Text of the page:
Rough spell of street crime leaves Annapolis wary

Police increase patrols, warn residents, tourists

September 10, 2000|By Laura Barnhardt | Laura Barnhardt,SUN STAFF

St. John's College freshman Alethea Scally won't leave campus anymore.

She is not terrified of Annapolis' charming downtown streets, but she is resigned to not walking them. After being robbed twice within a week last month, the 20-year-old New Mexico native says, "I just don't feel safe."

More than a dozen people have been robbed or attacked since the beginning of August, some with sawed-off shotguns and 6-inch knives pointed at them just yards from the governor's mansion.

While Annapolis police say crime isn't significantly up, August was a rough month that saw drive-by shootings, assaults, muggings and rapes across the city, and an unusual number of robberies in the heart of downtown.

Police have responded with increased patrols and by issuing warnings to business owners, neighborhood watch groups and tourists to be extra careful.

St. John's College security officials and administrators have posted warnings to students on bulletin boards and are talking about buying students whistles.

"They can't hire a SWAT team, so I'm not sure what else they can do," Scally said.

Police say the recent violence highlights a misconception that the city known for its picturesque docks, cobblestone streets and historic buildings is crime-free.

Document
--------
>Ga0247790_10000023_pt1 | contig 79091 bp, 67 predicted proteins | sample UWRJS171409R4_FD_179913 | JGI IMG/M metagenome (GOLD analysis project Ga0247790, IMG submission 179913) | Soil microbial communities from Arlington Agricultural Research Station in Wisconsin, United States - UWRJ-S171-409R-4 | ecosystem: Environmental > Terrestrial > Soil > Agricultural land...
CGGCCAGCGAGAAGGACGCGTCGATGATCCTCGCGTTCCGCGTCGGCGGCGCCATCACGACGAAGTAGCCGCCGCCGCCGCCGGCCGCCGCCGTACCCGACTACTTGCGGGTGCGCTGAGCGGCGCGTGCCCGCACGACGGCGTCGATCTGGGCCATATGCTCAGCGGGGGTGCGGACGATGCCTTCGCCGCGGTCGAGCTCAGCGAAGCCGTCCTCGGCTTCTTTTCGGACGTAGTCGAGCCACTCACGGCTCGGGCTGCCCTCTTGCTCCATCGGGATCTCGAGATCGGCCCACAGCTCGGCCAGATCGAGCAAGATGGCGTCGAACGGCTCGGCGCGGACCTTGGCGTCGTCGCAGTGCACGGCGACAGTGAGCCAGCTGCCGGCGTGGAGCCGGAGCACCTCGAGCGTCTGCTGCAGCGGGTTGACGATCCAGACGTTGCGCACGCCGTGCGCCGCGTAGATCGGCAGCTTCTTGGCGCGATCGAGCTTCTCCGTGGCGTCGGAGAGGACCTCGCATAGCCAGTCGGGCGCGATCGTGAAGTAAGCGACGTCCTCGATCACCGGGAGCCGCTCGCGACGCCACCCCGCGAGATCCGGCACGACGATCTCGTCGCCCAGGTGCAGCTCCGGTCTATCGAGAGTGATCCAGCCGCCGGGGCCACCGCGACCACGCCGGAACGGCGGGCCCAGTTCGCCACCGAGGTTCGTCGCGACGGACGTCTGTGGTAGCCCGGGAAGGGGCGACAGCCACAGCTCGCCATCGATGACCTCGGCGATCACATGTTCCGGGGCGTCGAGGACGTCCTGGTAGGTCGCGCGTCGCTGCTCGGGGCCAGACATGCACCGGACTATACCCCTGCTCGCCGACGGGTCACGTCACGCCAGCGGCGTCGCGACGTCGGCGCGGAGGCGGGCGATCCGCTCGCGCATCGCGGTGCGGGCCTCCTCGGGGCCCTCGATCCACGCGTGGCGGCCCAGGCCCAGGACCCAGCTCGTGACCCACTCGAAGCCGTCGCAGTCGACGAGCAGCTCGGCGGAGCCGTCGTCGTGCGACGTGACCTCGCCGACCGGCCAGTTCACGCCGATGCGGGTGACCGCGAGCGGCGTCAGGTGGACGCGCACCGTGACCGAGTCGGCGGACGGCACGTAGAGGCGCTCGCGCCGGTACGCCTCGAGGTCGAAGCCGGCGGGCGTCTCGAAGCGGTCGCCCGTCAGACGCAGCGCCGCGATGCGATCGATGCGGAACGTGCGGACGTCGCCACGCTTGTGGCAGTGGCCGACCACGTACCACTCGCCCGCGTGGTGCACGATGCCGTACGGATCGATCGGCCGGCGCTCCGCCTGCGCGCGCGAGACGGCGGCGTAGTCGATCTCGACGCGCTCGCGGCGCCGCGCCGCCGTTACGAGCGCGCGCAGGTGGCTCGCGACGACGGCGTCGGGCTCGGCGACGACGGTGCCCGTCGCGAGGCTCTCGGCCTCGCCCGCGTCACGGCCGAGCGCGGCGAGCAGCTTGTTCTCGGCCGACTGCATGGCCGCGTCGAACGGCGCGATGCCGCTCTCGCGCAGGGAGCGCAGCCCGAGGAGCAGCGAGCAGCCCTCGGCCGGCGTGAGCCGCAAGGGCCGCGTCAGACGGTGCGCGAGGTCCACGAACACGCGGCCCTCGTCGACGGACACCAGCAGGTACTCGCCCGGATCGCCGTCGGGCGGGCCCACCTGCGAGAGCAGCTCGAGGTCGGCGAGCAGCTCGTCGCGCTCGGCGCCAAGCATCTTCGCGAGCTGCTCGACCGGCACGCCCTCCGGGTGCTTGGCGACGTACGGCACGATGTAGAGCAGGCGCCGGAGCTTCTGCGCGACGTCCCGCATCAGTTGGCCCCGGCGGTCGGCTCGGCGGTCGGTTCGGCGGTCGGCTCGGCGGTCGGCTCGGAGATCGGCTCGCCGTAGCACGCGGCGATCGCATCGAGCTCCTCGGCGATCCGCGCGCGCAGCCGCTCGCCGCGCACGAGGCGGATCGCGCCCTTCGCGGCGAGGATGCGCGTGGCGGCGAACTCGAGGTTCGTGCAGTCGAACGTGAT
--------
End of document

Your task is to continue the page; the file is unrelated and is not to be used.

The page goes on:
"People think there's no crime here, because it's beautiful," said city Officer Eric Crane. "August was an especially rough month. It goes in cycles."

But Crane said crime on the whole is not worse. "A majority of the recent incidents were opportunistic," he said. "If we take away the opportunity by educating people, they can be easily prevented."

When Crane told a group of Murray Hill residents attending a crime-watch meeting last week that suspects had been arrested and charged in the downtown robbery spree and that no muggings had been reported there since, there were sighs of relief, applause and gasps of "Oh, good."

Three suspects have been charged in two of the robberies. They are Annapolis residents Wayne Maurice Parker, 17, charged as an adult; Jamal Adams, 18; and Rasoul Pashma, 26.

A few months ago, a week without a robbery was status quo. Last month, however, police also investigated reports of a 39-year-old Murray Hill woman raped by a stranger while walking from her car to her house, two drive-by shootings in Eastport and a stabbing in Parole, among other incidents.

Usually, crime-watch meetings are attended by a handful of block captains. But more than 15 residents showed up when Robert and Norma Worden advertised their Murray Hill neighborhood meeting with a flier reading "Feeling vulnerable with all the recent crime?" Almost all were attending for the first time.

Crane and other officers encouraged residents at the meeting to call about anything that seems suspicious.

"It may seem like a little thing, but it could really help," Crane said. He also advised residents to lock their doors, not carry large sums of cash, be aware of surroundings and walk in groups - altering the conventional advice about walking in pairs because many of the mugged victims were in pairs.

Scally, for one, says she's a little leery about safety tips. "I was walking with someone both times. So, I'm a little jaded," she said.

A friend who was with her when the second robbery occurred is unshaken. "I'm not really worried," said Justin Pizzoferrato, a 19-year-old St. John's freshman from northeast Connecticut. "I know these things can happen anywhere, but I didn't figure it would happen right by the governor's mansion with the state police about 30 seconds away."

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